Wednesday, September 30, 2009

Is our Municipality Performing?

- Linda Jaquet –

A recent survey has revealed that the majority of Prince Albert residents are unhappy about the lack of communication between the Municipality and the community and the limited options for interaction between two.

Other overriding worries were partisanship in the allocation of work in job creation projects and the lack of employment opportunities. Most interviewed did not think that there was corruption in the Municipality.

Between 7 and 11 September, teams of around 300 Departmental officials visited all the municipalities in the province and went door-to-door to hear first hand from poorer communities how they experience their local governments’ service delivery. This was an assignment, to all provinces, from the National Minister of Cooperative Governance and Traditional Affairs, Mr Sicelo Shiceka.

Prince Albert residents, as elsewhere in the Western Cape, were asked eight questions covering challenges faced by the community, where the Municipality could improve on service delivery, the role the community could play, and corruption in the Municipality. The Mayor, Cllr Magdalena Benjamin and Speaker, Cllr Stoffel Botes, were also interviewed.

At a press conference in Cape Town on 21 September, Anton Bredell, the MEC for Local Government, Environmental Affairs and Development Planning, discussed the results of the assessment, which provided a snapshot of the state of municipal governance, its provision of basic services and its perceived impact on the community. Bredell said that the critical link and biggest challenge that emerged across the board in all the interviews was the lack of communication “between all role players that form the critical mass of municipalities.” Other problems included governance issues – only four municipalities in the province are governed by an outright majority.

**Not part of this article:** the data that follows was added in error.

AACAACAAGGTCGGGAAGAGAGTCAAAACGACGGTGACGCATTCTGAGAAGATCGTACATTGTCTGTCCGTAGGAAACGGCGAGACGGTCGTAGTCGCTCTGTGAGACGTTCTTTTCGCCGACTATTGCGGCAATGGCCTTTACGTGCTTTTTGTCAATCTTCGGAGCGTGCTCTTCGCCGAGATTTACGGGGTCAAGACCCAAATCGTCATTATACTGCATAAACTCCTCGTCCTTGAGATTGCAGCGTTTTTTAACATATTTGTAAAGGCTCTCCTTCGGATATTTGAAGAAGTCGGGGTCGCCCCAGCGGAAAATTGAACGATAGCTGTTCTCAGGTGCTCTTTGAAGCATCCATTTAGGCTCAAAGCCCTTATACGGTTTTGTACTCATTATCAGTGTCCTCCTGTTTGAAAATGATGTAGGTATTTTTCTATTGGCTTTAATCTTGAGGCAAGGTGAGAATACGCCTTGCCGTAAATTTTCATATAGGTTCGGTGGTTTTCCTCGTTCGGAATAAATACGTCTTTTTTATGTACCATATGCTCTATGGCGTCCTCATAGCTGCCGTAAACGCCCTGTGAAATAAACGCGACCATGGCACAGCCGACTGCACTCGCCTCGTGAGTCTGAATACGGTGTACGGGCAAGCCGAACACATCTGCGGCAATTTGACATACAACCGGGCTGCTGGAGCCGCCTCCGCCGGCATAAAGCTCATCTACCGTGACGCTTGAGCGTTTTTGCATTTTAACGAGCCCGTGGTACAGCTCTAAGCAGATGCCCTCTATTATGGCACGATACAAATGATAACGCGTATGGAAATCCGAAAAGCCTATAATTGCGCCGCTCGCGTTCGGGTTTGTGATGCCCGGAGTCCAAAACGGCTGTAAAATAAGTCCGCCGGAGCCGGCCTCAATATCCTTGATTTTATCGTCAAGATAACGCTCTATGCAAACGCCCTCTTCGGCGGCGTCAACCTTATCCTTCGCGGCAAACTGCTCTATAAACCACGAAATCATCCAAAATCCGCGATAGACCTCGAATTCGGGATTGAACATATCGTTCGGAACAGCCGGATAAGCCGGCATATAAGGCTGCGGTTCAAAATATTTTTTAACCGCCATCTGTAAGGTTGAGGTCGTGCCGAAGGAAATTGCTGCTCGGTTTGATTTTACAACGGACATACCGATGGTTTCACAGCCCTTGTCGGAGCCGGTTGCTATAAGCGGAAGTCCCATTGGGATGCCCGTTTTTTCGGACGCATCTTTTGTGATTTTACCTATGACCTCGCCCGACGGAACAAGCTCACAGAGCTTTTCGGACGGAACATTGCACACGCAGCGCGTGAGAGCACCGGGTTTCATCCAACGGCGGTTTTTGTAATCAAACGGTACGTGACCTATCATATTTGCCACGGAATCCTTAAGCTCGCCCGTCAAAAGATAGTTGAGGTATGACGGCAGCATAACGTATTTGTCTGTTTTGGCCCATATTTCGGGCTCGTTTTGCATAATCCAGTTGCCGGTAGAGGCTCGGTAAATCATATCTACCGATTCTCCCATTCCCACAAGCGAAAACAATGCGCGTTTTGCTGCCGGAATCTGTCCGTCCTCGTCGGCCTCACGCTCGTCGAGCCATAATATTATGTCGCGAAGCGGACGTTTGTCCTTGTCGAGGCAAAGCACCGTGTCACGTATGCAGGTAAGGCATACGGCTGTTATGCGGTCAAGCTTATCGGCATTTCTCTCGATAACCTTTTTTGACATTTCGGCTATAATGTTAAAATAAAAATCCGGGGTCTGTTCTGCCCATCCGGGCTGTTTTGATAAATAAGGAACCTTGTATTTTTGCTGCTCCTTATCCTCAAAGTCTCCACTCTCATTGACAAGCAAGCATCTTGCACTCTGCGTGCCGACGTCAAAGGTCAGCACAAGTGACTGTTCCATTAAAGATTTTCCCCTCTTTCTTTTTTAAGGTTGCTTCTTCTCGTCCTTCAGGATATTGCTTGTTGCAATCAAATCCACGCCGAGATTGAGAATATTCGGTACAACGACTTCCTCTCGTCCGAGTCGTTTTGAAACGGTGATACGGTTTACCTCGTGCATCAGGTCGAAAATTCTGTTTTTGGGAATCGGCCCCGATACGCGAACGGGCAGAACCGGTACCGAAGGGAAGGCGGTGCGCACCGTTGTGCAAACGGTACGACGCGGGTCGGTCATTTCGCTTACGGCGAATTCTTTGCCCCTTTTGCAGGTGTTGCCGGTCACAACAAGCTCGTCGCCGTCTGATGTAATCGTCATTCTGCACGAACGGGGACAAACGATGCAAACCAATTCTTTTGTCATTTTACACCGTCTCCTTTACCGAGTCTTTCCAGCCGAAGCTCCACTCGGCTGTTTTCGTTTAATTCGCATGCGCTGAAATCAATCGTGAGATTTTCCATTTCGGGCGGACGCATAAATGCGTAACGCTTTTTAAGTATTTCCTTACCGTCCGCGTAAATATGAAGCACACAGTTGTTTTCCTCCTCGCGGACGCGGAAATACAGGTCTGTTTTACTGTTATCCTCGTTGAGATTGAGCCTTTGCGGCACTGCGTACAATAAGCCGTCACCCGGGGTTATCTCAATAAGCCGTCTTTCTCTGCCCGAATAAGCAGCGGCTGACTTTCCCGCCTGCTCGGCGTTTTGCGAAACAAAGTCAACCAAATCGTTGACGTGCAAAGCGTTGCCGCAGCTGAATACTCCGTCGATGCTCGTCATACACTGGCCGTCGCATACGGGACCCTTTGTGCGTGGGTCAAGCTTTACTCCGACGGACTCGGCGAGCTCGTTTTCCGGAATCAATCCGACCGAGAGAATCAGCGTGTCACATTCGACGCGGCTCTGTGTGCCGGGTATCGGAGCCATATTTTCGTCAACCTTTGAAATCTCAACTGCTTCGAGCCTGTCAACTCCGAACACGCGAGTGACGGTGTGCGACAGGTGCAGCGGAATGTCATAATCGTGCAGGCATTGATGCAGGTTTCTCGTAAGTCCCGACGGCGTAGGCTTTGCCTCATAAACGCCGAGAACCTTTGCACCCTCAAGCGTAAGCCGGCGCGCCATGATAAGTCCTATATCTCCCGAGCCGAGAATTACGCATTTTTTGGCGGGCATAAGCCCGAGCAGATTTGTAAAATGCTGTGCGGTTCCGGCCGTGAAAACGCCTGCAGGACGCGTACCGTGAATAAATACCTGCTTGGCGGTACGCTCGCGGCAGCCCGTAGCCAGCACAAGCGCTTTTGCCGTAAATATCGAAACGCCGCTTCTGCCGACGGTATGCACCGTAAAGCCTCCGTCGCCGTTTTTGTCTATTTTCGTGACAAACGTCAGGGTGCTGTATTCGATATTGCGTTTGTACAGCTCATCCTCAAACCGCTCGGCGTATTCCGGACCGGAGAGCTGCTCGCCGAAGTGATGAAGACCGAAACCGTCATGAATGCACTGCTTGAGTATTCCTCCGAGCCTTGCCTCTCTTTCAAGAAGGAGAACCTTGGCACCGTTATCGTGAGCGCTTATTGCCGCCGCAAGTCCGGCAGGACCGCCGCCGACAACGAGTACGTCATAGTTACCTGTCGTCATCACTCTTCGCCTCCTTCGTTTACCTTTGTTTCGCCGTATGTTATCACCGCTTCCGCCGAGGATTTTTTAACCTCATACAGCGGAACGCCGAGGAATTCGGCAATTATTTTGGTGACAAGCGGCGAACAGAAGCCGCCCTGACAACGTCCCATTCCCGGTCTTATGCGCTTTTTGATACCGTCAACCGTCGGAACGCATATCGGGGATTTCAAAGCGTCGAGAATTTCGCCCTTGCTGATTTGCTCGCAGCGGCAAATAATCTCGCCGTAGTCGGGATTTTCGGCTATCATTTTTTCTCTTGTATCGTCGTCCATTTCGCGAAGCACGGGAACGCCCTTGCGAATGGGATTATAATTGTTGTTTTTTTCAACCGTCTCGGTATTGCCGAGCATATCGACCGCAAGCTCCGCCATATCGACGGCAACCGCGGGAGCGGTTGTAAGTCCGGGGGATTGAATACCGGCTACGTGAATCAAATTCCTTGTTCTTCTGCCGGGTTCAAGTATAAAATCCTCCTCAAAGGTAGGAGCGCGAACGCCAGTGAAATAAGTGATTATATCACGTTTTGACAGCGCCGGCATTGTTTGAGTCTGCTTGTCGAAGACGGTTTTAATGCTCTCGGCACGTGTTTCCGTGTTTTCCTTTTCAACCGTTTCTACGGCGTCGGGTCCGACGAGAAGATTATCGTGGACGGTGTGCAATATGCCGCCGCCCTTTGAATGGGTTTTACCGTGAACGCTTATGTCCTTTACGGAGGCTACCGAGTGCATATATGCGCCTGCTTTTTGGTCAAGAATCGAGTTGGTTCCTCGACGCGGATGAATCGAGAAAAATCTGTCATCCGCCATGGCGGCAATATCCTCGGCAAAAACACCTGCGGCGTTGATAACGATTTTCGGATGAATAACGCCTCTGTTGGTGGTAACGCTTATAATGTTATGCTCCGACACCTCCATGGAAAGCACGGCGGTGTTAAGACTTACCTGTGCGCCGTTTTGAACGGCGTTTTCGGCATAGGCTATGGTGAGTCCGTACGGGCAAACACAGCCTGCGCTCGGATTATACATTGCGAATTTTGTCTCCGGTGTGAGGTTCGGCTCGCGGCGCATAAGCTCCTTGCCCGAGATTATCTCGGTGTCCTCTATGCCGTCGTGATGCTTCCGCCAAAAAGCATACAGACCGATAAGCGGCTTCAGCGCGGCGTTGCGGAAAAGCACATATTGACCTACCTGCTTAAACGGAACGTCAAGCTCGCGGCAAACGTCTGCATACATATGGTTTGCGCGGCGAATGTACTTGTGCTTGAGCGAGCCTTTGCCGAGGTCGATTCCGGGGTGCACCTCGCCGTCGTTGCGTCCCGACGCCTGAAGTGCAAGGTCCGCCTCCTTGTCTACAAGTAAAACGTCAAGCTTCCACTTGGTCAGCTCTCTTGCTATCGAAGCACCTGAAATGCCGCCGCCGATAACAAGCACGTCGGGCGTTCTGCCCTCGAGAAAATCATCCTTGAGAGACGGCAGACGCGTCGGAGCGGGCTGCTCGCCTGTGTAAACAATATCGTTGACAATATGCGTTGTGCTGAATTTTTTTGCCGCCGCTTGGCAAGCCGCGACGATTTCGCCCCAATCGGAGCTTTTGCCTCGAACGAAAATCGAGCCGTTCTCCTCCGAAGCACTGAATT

The assessment also found that there was a large gap between how councillors perceive themselves and their role and how the communities regard them. According to Bredell, generally communities felt disconnected from their councillors and complained that they were ineffective and unavailable. People complained of limited public participation and a lack of administrative and political will to make ward or area committees work.

Minister Bredell undertook to stimulate robust debate with municipalities on the role and the effective management of the Community Development Workers (CDWs) and ward committees. He said that this would pave the way for informed decisions about areas where municipalities were lacking in service delivery.

He also announced several concrete steps, including, sharing and discussing each municipality’s assessment and developing a specific municipal action plan; developing a performance plan for councillors; each Speaker implementing and monitoring a municipal public participation and ward committee support plan; investigating allegations of corruption and nepotism; and each municipality developing a socio-economic profile of all its wards.

The Friend intends carrying more about the assessment in its next edition.

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